This year, like last, presents investors with an array of risks. Europe seemingly creates new financial and economic concerns daily, while, in the United States, fiscal questions and election uncertainties trouble the outlook. Still more dangerous issues surround the military and diplomatic maneuvering in the Persian Gulf. And these are just a sample of the sources of investment concern. But even as all this prompts people to hide in cash and the usual safe havens, such as U.S. treasury bonds, these investment choices pay such poor yields that presumed safety comes at tremendous cost. Investors, then, must consider riskier investments.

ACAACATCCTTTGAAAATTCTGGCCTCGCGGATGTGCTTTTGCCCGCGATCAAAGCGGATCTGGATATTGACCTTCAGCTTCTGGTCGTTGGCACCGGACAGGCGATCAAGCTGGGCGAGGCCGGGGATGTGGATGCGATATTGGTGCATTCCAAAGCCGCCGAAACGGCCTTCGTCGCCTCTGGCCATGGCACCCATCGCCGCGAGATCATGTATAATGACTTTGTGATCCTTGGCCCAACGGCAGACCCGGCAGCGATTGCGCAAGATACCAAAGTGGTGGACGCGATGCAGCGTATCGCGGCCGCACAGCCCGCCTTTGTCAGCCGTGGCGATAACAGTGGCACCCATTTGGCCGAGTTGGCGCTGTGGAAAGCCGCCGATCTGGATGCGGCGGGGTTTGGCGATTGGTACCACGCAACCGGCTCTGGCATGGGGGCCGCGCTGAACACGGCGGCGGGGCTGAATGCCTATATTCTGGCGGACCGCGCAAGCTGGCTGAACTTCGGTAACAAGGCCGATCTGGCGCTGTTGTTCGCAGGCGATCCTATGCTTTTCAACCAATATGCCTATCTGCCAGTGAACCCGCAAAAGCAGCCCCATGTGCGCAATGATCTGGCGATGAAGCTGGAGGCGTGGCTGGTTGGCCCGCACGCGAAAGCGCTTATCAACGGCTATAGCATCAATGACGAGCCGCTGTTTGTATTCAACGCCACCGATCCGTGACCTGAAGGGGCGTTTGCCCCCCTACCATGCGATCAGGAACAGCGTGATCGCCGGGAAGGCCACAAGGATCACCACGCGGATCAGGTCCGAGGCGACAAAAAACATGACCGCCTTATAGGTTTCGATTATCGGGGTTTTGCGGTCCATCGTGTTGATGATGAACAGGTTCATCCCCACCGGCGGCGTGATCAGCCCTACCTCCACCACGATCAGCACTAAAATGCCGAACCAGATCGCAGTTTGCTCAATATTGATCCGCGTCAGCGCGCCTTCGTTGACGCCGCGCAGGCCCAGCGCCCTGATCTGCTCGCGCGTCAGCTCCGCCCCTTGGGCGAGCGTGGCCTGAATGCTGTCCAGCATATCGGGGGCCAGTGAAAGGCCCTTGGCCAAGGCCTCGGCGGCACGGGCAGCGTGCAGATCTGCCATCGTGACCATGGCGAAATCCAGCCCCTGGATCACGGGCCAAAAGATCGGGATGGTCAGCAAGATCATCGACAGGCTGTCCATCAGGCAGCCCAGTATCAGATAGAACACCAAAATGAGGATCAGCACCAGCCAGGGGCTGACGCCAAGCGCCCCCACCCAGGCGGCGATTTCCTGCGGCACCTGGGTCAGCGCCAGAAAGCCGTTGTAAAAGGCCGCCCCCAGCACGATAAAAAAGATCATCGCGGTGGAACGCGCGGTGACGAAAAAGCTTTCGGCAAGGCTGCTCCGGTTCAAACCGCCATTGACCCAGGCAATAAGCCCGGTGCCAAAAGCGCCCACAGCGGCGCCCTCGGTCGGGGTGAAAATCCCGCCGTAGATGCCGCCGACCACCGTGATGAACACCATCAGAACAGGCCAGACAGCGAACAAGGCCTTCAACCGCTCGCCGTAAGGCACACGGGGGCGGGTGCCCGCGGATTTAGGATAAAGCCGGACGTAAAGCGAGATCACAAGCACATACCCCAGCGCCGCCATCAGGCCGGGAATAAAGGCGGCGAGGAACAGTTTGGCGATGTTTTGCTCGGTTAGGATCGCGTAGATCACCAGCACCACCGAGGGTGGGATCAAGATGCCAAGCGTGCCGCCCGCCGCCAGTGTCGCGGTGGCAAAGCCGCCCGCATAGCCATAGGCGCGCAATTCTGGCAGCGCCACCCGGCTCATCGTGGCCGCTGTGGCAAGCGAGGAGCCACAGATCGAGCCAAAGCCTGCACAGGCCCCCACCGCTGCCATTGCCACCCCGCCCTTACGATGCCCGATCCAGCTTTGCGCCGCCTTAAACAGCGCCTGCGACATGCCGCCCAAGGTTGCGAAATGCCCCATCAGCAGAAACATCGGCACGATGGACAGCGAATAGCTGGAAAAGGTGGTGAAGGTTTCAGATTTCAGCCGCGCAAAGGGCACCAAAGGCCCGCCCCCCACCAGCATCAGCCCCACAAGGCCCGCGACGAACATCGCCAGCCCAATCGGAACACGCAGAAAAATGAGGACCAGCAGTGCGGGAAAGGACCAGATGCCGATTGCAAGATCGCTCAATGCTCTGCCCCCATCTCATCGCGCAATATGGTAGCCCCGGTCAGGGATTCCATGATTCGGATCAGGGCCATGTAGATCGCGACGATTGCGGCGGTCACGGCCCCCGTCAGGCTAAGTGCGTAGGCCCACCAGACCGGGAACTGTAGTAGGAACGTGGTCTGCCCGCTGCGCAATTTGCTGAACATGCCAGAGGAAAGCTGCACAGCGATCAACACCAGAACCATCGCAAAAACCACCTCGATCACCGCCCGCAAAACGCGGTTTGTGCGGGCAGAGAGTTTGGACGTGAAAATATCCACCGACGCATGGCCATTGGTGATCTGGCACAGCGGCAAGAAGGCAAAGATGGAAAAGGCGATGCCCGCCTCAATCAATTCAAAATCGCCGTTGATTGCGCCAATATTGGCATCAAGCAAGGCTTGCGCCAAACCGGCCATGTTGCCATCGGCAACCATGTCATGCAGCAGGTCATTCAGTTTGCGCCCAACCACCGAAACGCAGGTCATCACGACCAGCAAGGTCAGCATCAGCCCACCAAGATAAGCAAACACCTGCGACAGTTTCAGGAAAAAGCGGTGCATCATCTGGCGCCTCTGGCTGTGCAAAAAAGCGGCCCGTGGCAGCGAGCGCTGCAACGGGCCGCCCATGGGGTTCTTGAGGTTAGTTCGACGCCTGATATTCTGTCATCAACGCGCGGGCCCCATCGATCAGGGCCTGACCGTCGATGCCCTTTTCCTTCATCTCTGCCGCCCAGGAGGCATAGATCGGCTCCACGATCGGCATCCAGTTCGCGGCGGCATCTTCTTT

Among those choices, credit-sensitive fixed-income instruments would seem to offer superior returns with reasonable security. Among equity choices, opportunities also present themselves. Among developed markets, North America seems to offer the best risk-reward balance. Though stock valuations are better in Europe and Japan, the one still needs to deal with its debt crisis and the likelihood of recession, while the other faces the very fundamental matter of severely aging demographics as well as the immediate adverse impact of an expensive currency. Emerging markets, though, offer a reasonably bright outlook. Though they are not likely to generate anything near their former growth and return records, they still promise much more impressive rates of expansion than the developed world, which, given rather attractive valuations in these emerging markets, promises much improved equity returns. Here, then, is a brief analysis of the situation in each area and the associated investment prospects.
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